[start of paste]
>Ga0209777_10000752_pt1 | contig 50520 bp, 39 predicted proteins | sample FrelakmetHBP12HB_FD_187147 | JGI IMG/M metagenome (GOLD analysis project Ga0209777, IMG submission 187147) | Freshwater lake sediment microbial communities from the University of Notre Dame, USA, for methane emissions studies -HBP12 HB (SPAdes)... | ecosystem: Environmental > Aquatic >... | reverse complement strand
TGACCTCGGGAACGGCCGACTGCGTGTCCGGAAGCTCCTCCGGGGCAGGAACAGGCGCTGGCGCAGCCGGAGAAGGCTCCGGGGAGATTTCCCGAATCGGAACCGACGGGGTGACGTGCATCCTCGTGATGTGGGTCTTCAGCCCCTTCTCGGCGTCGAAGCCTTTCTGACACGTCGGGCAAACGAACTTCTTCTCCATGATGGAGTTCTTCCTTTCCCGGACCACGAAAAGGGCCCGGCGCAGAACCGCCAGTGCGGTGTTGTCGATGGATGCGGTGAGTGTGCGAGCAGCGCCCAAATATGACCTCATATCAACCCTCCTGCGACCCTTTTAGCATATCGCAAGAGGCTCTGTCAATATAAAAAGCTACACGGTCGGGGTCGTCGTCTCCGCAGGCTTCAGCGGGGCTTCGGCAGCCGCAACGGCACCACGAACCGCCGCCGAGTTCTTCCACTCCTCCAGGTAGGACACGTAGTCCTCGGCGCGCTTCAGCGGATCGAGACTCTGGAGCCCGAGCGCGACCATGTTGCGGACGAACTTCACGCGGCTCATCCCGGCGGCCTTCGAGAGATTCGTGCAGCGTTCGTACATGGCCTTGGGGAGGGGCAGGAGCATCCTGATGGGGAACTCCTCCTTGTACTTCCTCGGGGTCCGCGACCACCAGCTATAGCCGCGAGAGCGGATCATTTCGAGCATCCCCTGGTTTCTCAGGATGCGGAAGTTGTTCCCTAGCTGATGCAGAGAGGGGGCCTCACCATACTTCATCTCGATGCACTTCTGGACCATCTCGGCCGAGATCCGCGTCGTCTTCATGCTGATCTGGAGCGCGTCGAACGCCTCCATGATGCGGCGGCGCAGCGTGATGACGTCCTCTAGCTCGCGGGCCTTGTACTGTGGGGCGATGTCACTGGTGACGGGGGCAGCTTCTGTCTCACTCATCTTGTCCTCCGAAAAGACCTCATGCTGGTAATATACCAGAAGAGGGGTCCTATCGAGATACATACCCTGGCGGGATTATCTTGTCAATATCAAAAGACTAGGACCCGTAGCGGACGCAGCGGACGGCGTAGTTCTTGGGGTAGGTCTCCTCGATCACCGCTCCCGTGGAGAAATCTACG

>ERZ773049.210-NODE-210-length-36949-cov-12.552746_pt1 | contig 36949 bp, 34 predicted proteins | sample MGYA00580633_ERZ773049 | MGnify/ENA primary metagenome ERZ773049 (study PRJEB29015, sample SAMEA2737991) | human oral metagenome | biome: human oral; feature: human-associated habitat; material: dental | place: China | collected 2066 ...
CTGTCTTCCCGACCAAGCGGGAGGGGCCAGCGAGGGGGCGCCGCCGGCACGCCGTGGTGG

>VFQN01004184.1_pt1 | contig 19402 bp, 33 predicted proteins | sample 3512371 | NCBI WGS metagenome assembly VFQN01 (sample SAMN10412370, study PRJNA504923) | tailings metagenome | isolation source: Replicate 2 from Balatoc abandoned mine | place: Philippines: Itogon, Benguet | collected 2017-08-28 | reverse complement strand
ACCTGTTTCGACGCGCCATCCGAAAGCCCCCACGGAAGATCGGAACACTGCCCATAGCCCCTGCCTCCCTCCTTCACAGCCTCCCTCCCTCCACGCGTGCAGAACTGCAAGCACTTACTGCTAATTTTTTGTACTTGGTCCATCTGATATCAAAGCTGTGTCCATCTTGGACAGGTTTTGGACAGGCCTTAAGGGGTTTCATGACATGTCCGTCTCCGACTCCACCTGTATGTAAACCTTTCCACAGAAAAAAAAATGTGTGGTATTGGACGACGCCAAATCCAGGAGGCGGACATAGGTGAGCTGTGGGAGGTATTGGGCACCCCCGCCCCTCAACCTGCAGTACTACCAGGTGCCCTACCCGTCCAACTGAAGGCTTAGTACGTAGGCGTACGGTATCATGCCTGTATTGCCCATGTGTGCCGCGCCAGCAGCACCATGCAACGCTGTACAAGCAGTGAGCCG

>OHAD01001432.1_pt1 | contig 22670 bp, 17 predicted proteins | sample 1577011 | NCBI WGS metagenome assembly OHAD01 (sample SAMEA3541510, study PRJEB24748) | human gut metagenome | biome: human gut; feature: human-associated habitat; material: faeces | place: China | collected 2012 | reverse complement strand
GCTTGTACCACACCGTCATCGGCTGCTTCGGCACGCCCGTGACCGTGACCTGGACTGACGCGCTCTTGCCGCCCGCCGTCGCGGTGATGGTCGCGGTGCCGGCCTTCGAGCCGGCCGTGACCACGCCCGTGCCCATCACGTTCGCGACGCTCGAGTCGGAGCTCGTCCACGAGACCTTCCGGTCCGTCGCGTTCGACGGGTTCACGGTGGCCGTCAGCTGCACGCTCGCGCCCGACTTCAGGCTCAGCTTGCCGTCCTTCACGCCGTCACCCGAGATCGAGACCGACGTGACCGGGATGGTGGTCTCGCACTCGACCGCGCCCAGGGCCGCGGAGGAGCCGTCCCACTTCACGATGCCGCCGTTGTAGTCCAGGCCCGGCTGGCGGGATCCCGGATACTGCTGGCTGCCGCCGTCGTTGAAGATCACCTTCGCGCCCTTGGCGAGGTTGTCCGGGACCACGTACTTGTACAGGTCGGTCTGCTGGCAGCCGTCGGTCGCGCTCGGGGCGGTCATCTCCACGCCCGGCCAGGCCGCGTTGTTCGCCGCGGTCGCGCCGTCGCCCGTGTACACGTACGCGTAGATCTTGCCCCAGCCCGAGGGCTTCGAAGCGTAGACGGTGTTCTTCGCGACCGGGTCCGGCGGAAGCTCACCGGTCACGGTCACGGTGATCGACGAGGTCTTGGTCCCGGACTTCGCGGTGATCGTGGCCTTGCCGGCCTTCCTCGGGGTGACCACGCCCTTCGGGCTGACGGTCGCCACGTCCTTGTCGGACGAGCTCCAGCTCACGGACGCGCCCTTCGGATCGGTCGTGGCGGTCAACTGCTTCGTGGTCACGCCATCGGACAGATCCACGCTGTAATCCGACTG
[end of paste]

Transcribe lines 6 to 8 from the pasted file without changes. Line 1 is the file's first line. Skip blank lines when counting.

ACCTGTTTCGACGCGCCATCCGAAAGCCCCCACGGAAGATCGGAACACTGCCCATAGCCCCTGCCTCCCTCCTTCACAGCCTCCCTCCCTCCACGCGTGCAGAACTGCAAGCACTTACTGCTAATTTTTTGTACTTGGTCCATCTGATATCAAAGCTGTGTCCATCTTGGACAGGTTTTGGACAGGCCTTAAGGGGTTTCATGACATGTCCGTCTCCGACTCCACCTGTATGTAAACCTTTCCACAGAAAAAAAAATGTGTGGTATTGGACGACGCCAAATCCAGGAGGCGGACATAGGTGAGCTGTGGGAGGTATTGGGCACCCCCGCCCCTCAACCTGCAGTACTACCAGGTGCCCTACCCGTCCAACTGAAGGCTTAGTACGTAGGCGTACGGTATCATGCCTGTATTGCCCATGTGTGCCGCGCCAGCAGCACCATGCAACGCTGTACAAGCAGTGAGCCG

>OHAD01001432.1_pt1 | contig 22670 bp, 17 predicted proteins | sample 1577011 | NCBI WGS metagenome assembly OHAD01 (sample SAMEA3541510, study PRJEB24748) | human gut metagenome | biome: human gut; feature: human-associated habitat; material: faeces | place: China | collected 2012 | reverse complement strand
GCTTGTACCACACCGTCATCGGCTGCTTCGGCACGCCCGTGACCGTGACCTGGACTGACGCGCTCTTGCCGCCCGCCGTCGCGGTGATGGTCGCGGTGCCGGCCTTCGAGCCGGCCGTGACCACGCCCGTGCCCATCACGTTCGCGACGCTCGAGTCGGAGCTCGTCCACGAGACCTTCCGGTCCGTCGCGTTCGACGGGTTCACGGTGGCCGTCAGCTGCACGCTCGCGCCCGACTTCAGGCTCAGCTTGCCGTCCTTCACGCCGTCACCCGAGATCGAGACCGACGTGACCGGGATGGTGGTCTCGCACTCGACCGCGCCCAGGGCCGCGGAGGAGCCGTCCCACTTCACGATGCCGCCGTTGTAGTCCAGGCCCGGCTGGCGGGATCCCGGATACTGCTGGCTGCCGCCGTCGTTGAAGATCACCTTCGCGCCCTTGGCGAGGTTGTCCGGGACCACGTACTTGTACAGGTCGGTCTGCTGGCAGCCGTCGGTCGCGCTCGGGGCGGTCATCTCCACGCCCGGCCAGGCCGCGTTGTTCGCCGCGGTCGCGCCGTCGCCCGTGTACACGTACGCGTAGATCTTGCCCCAGCCCGAGGGCTTCGAAGCGTAGACGGTGTTCTTCGCGACCGGGTCCGGCGGAAGCTCACCGGTCACGGTCACGGTGATCGACGAGGTCTTGGTCCCGGACTTCGCGGTGATCGTGGCCTTGCCGGCCTTCCTCGGGGTGACCACGCCCTTCGGGCTGACGGTCGCCACGTCCTTGTCGGACGAGCTCCAGCTCACGGACGCGCCCTTCGGATCGGTCGTGGCGGTCAACTGCTTCGTGGTCACGCCATCGGACAGATCCACGCTGTAATCCGACTG